If that seems like strange logic to you, then you have company. I do not understand the logic of extrapolating from the observation that some nonsmoking youth are experimenting with electronic cigarettes to concluding that these products are causing these youth to become addicted to smoking.
But sadly, this is precisely the logic that the CDC is using to try to convince the public that electronic cigarettes are a gateway to a lifetime of addiction to tobacco cigarettes.
According to the transcript of a CNN (nationally televised) interview with CDC's director in September, the observation that there are some nonsmoking youth who are experimenting with electronic cigarettes suggests that these products are leading to a lifetime addiction to smoking.
Based on the transcript, CDC's director told a national television audience that: "Well, if you start with e-cigarettes, there's a real likelihood that
you'll become nicotine addicted, we found in CDC studies that 20 percent
of middle school kids who used some -- who used e-cigarettes only used
e-cigarettes, what that suggests to me, it's not proof, but what it
suggests to me is that some kids are starting with e-cigarettes, getting
hooked on nicotine and going on regular cigarettes and that's a real
problem because those kids may well be getting condemned to a lifetime
of nicotine addiction."
The Rest of the Story
What would suggest to me, as a scientist and 27-year tobacco control researcher, that "some kids are starting with e-cigarettes, getting hooked on nicotine, and going on [to] regular cigarettes" is evidence that some kids are starting with e-cigarettes and then going on to smoke real ones.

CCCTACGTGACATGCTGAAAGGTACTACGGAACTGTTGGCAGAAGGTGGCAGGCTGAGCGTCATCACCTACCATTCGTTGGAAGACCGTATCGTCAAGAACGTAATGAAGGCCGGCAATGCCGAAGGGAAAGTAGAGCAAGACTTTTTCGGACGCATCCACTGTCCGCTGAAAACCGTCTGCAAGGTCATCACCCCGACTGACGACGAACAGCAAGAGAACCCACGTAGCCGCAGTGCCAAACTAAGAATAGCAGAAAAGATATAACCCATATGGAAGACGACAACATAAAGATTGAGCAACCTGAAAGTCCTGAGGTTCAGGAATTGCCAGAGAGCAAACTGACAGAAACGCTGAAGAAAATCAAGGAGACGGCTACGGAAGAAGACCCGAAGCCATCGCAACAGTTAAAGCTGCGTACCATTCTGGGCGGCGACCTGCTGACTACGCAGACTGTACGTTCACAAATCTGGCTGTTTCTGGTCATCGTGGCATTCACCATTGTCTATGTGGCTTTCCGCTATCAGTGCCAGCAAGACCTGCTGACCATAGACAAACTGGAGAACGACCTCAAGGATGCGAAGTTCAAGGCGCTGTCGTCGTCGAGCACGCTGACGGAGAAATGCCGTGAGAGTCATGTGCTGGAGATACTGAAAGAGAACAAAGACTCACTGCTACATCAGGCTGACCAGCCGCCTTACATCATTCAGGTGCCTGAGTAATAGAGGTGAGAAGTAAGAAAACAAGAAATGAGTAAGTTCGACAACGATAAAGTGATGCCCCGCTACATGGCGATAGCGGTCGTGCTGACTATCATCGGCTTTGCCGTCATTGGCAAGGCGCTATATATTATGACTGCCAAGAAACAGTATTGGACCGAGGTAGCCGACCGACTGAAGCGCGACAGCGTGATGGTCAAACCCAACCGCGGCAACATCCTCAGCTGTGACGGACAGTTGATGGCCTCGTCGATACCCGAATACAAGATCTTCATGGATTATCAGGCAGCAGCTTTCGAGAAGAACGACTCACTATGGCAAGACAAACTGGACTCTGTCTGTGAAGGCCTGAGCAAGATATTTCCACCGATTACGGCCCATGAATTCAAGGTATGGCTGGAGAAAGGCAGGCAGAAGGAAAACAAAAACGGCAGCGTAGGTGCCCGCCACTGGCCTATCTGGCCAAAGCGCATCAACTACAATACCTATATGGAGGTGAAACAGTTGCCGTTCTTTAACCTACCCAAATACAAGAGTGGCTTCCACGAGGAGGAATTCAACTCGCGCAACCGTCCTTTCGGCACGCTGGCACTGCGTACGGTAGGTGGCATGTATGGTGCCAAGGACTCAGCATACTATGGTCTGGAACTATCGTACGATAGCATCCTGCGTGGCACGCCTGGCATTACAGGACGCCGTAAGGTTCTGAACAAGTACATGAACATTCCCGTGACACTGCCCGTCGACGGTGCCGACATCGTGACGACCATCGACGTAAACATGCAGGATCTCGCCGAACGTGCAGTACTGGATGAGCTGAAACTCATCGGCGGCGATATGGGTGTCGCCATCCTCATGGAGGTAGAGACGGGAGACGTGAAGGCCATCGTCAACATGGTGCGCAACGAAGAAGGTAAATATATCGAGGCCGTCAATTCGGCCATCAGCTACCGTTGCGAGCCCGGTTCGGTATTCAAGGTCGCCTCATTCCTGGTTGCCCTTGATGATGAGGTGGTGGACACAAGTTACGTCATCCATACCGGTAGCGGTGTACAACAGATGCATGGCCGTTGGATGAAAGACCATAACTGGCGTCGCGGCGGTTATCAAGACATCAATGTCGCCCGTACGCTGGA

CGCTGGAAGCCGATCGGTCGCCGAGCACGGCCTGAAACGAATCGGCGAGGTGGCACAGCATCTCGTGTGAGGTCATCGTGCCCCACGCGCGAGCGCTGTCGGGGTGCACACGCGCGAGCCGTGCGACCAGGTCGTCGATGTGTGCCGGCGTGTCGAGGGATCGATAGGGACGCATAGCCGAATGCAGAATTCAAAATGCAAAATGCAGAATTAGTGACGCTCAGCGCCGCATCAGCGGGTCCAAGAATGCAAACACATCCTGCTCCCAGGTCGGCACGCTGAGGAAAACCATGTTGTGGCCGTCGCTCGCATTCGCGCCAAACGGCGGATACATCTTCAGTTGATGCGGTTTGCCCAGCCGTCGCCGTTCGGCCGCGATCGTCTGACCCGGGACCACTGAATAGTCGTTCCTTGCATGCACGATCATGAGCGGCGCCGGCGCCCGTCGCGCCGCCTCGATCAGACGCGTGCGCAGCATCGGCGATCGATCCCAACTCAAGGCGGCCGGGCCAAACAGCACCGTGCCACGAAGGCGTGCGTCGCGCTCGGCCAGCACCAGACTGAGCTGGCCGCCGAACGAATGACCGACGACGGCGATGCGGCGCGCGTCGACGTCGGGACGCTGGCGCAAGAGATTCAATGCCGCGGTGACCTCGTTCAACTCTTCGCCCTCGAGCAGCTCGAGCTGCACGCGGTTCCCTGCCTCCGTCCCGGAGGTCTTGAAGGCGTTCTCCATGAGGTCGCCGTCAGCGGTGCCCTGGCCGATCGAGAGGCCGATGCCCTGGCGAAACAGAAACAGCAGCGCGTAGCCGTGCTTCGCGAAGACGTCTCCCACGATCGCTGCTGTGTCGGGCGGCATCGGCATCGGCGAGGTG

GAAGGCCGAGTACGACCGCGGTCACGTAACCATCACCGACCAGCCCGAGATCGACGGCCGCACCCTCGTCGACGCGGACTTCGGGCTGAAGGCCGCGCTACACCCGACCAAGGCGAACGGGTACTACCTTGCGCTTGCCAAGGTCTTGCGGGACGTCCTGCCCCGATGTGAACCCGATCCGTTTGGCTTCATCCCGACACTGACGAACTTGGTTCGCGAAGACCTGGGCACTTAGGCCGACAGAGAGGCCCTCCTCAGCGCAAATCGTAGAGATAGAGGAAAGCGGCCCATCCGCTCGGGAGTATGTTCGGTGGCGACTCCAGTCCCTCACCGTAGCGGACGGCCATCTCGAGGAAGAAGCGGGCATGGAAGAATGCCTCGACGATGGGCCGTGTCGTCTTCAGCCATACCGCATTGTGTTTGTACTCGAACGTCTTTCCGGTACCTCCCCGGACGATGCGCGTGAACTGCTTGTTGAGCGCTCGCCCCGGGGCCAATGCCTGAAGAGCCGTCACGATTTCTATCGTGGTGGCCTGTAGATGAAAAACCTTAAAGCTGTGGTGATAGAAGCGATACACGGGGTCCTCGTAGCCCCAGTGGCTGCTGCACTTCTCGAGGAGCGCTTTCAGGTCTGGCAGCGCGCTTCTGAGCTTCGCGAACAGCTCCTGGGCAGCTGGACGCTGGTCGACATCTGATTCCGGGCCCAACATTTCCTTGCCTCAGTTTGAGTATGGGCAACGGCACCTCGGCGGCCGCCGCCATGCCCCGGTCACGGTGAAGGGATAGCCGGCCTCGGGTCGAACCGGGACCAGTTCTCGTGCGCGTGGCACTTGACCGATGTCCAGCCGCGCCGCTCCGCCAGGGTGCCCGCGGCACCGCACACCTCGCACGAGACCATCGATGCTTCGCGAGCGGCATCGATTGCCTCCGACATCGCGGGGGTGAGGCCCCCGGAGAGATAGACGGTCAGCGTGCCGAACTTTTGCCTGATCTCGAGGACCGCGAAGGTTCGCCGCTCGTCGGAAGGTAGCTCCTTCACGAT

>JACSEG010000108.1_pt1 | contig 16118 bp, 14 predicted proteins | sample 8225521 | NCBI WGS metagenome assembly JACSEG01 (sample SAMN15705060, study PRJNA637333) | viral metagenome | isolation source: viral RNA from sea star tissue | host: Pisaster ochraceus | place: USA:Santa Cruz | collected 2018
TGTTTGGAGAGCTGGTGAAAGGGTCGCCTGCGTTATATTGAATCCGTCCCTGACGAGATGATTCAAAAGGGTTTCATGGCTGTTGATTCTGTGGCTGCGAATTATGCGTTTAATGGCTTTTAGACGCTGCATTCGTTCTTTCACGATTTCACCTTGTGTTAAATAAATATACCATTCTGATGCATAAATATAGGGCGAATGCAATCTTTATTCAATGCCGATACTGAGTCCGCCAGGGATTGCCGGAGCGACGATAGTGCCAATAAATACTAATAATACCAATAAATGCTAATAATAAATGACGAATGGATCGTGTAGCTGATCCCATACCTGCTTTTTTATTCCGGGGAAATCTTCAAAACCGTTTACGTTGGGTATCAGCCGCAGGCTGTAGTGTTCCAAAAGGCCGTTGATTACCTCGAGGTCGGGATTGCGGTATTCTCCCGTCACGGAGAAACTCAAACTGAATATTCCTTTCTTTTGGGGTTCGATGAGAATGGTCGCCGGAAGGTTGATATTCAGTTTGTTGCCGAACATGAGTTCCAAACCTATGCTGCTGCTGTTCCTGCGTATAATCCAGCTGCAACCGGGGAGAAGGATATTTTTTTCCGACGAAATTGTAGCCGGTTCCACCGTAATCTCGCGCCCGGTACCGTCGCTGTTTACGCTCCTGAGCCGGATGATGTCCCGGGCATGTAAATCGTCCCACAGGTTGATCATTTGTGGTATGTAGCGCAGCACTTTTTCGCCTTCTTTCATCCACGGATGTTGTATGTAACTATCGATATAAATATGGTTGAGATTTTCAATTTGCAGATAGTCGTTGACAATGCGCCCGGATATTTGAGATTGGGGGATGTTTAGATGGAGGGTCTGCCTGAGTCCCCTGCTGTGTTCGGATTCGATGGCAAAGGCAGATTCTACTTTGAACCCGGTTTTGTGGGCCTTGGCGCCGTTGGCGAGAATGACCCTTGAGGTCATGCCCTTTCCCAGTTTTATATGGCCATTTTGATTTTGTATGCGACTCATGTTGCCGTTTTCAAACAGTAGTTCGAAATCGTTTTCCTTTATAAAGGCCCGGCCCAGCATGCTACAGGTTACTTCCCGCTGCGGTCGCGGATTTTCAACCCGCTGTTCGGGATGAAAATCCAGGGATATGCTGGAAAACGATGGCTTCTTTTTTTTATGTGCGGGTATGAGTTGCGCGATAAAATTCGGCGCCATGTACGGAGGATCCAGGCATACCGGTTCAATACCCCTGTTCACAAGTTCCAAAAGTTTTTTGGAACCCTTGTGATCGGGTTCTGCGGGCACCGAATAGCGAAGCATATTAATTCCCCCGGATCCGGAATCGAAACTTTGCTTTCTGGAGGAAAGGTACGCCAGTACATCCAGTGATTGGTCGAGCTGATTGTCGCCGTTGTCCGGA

One would hope that our nation's leading prevention agency would demand that minimal level of scientific rigor before drawing a conclusion that would have profound implications for public health policy.
Those implications are so profound that if the CDC's conclusion were true, I would withdraw my support for electronic cigarettes as a smoking cessation strategy.
But it would be unwise (and possibly tragic) to base public health policy on the type of evidence that the CDC is using to scare the public into believing that electronic cigarettes are a gateway to a lifetime of cigarette addiction.
The fact that a number of nonsmoking youth -- even if it is a large number -- are experimenting with electronic cigarettes is concerning, but it in no way provides evidence that these youth are going on to become addicted to cigarette smoking. The only type of evidence which would support such a conclusion is longitudinal evidence showing that kids who initiate nicotine use with electronic cigarettes are going on to become cigarette smokers. That kind of evidence does not exist at the current time.
Many kids are chewing gum. But that provides no evidence whatsoever that these kids are initiating with chewing gum and then going on to try nicotine gum.
But this is precisely the nature of the evidence upon which the CDC is concluding that electronic cigarettes are serving as a gateway to a lifetime of cigarette smoking.